Tuesday, November 22, 2011

An Irish solution to an Irish problem

Ajai Chopra, an embarrassed axeman
I must be slow on the uptake as I've only just grasped that whenever this cliché of Irish journalism is used, it is with ironic intent.

Back in April (how did I miss this one?) IMF axeman Ajai Chopra, discomforted himself by using the phrase when addressing a press conference to spin the bailout as good for Ireland.

Here's how the Irish Independent made sport with the innocent Mr Chopra on Saturday April 16th under the headline “Chopra's cock-up leaves him open to having the Michael extracted”.

Maybe Ajai Chopra had read or heard the phrase somewhere, and thought it had an elegant, simple ring to it. Moreover, it sounded sort of complimentary, and the IMF bigwig is a very polite pooh bah anyway.

And it's a tough task trying to convince the beleaguered citizenry of Ireland that the bailout is a Good Thing and doesn't represent the overthrow of democracy, and sure not to worry as we'll get our sovereignty back in a few years.

And so Ajai carefully explained it to the rows of media crammed into the Troika's press conference.

"This programme is a lifeline for Ireland," he said in his slightly plummy accent. And then he paused before delivering his new soundbite.

"It represents an Irish solution to Irish problems."

He looked a bit perplexed as titters and sniggers and chuckles rose from the locals massed in front of him.

Read the whole article

What Mr Chopra didn’t know, and nor did I but I do now, and so I guess does he, is that this term is associated with condoms.

And with any official response to a controversial issue that is timid, half-baked, expedient, an unsatisfactory compromise that sidesteps the fundamental issue.

Charlie Haughey - unembarrassed
For this state of linguistic affairs we have Charlie Haughey to thank. In 1979 when health minister, he proclaimed his family planning Bill as an “Irish solution to an Irish problem”.

The Irish problem was that it was illegal to import contraceptives into Ireland but legal to use them.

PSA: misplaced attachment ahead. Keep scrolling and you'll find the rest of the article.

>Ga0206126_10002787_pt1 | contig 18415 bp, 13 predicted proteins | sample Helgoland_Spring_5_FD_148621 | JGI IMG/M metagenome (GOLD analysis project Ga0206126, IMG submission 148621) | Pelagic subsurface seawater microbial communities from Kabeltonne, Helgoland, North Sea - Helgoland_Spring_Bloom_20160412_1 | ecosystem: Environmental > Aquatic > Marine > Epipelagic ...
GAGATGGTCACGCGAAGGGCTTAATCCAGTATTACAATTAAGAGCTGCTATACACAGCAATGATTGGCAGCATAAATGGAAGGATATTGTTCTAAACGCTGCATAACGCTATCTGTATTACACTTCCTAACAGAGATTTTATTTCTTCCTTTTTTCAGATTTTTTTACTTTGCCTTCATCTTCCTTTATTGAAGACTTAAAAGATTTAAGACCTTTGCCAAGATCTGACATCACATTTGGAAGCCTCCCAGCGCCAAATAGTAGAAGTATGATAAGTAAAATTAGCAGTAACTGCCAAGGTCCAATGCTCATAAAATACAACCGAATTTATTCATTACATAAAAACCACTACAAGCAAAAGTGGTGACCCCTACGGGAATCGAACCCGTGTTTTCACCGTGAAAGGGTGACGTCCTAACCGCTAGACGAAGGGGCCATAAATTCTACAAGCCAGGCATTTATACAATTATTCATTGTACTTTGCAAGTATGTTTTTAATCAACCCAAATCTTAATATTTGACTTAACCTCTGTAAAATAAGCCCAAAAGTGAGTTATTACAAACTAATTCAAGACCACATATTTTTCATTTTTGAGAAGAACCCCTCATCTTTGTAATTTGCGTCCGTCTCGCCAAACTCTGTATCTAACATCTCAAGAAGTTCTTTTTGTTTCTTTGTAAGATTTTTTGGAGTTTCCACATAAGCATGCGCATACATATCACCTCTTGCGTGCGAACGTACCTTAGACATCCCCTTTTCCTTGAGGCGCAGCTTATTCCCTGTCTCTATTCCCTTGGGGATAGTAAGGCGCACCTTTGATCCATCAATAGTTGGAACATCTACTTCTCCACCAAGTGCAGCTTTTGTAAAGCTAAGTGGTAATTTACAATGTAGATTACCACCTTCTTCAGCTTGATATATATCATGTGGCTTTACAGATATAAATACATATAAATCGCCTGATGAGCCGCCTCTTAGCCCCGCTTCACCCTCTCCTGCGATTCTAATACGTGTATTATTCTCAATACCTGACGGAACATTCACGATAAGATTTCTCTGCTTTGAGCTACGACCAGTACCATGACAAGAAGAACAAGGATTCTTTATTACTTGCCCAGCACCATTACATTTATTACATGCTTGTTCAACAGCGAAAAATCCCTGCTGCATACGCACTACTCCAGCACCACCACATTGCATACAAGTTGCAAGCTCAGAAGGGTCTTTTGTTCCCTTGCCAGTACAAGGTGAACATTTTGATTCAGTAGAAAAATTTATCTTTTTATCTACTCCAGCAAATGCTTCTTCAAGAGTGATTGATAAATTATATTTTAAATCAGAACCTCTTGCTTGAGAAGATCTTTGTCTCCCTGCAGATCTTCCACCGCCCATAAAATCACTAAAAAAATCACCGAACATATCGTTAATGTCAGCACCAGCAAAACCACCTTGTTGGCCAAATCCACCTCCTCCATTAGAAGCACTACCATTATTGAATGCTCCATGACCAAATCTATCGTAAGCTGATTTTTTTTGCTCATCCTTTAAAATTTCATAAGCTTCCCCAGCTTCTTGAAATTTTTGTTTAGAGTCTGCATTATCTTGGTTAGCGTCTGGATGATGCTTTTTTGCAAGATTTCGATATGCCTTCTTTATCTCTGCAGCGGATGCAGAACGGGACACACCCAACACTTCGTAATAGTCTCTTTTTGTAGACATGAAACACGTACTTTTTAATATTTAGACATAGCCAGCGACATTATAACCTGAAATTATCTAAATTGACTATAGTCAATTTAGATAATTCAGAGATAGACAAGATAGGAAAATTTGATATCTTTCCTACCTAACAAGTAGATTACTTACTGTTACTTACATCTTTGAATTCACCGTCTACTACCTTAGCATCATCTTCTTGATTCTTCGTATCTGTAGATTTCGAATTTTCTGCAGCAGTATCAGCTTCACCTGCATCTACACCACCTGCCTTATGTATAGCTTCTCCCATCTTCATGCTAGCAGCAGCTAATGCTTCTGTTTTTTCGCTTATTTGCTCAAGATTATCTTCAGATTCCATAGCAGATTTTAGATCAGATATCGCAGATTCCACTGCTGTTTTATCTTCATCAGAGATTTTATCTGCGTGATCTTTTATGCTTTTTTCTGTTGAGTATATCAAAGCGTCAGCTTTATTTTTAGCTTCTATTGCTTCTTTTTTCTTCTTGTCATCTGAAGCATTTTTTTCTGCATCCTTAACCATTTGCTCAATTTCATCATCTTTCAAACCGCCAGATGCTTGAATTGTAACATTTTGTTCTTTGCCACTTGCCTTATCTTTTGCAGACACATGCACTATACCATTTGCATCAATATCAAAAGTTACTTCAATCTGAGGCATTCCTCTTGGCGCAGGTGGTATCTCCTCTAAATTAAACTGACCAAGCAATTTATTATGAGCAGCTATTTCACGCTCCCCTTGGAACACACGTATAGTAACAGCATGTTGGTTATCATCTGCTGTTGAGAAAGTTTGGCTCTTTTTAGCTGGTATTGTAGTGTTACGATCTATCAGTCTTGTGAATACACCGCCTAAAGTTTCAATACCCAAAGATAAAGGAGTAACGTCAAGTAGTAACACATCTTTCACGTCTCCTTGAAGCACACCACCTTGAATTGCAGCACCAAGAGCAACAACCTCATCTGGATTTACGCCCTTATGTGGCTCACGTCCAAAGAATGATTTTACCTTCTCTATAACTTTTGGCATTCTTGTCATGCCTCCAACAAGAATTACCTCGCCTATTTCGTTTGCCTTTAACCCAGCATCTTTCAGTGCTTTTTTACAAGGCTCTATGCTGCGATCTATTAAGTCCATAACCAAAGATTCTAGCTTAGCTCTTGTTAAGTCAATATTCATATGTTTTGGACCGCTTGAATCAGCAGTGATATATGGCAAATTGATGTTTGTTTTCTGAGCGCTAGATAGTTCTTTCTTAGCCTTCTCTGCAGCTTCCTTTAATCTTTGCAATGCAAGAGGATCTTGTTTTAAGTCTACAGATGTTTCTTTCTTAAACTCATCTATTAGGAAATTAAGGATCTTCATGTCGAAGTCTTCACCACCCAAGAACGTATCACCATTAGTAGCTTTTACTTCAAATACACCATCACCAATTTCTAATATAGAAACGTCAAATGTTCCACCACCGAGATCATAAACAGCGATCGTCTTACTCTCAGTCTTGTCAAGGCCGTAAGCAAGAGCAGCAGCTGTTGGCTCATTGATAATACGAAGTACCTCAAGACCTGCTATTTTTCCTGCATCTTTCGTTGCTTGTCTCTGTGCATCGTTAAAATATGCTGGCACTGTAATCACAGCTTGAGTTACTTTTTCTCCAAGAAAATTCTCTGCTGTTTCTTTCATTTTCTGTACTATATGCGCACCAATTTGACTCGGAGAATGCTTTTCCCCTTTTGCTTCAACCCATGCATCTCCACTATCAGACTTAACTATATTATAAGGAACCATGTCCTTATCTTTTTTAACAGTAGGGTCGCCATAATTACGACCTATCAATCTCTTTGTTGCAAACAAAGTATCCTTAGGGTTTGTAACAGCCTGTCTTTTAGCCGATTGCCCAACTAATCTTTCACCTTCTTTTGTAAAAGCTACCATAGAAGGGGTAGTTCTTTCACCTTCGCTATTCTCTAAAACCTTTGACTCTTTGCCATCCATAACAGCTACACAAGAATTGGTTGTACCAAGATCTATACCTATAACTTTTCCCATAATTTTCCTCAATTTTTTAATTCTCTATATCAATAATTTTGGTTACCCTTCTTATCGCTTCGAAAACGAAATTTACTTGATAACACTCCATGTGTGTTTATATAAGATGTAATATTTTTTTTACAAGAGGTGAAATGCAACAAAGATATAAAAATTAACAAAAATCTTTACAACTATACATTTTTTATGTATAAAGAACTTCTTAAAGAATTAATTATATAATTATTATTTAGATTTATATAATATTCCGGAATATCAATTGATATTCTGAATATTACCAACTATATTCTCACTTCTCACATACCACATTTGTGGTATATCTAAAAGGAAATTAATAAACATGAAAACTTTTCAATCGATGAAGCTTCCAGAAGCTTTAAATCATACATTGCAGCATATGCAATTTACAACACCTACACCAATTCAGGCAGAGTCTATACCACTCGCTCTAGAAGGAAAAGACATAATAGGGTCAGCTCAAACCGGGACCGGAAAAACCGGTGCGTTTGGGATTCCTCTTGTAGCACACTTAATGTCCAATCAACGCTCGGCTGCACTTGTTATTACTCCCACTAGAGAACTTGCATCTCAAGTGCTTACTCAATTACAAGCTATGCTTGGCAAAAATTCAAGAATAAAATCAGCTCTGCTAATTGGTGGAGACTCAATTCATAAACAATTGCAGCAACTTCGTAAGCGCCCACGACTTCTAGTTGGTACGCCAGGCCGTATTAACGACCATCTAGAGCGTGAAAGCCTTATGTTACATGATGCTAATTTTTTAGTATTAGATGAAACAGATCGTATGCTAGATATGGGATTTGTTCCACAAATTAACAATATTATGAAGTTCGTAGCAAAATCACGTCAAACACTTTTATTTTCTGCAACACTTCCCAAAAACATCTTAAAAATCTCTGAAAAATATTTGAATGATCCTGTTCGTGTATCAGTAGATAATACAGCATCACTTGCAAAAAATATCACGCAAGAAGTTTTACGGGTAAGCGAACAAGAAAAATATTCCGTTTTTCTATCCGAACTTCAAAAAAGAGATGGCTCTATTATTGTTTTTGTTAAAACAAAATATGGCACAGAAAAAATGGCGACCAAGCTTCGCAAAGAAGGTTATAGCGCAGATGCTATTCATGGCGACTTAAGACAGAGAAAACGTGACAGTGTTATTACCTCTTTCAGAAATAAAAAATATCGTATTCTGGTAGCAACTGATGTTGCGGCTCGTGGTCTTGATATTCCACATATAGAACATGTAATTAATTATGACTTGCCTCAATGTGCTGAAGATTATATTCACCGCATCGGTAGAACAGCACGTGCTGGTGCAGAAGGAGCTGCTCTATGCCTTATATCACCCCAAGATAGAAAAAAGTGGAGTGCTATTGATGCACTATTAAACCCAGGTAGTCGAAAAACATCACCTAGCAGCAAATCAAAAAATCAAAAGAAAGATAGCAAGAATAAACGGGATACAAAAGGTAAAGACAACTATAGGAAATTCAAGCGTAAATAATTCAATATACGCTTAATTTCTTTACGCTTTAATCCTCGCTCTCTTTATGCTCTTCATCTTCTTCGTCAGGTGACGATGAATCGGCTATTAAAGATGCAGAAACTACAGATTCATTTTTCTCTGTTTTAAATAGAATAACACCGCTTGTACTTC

Illegal to import, due to a 1935 law which had been written to conform to Catholic teaching.

Legal to use, due to campaigning by the Irish Women’s Liberation Movement (IWLM), their 1971 “Contraceptive Train”, and a 1973 landmark legal case.

The Irish solution was to introduce an Act which laid down that contraceptives would only be available from pharmacies on the presentation of a valid doctor’s prescription. It did not say that the person receiving the contraceptive had to be married; only that “the person is seeking the contraceptive, bona fide, for family planning purposes”.

For more about the Irish Womens Liberation Movement and the Contraceptive Train, here's a personal account from Mary Maher, a journalist with The Irish Times, and a founder member of the IWLM. The link includes a report from the Irish Times archives on the contraceptive train.

This pdf file contains some historical background to Charlie Haughey’s Irish solution remark.

I've also posted about Garret Fitzgerald's input into these matters.

By the way, the Irish Independent article concludes:

On reflection, perhaps Ajai's use of the phrase "an Irish solution to an Irish problem" was particularly apt. Sure the country is screwed anyway.

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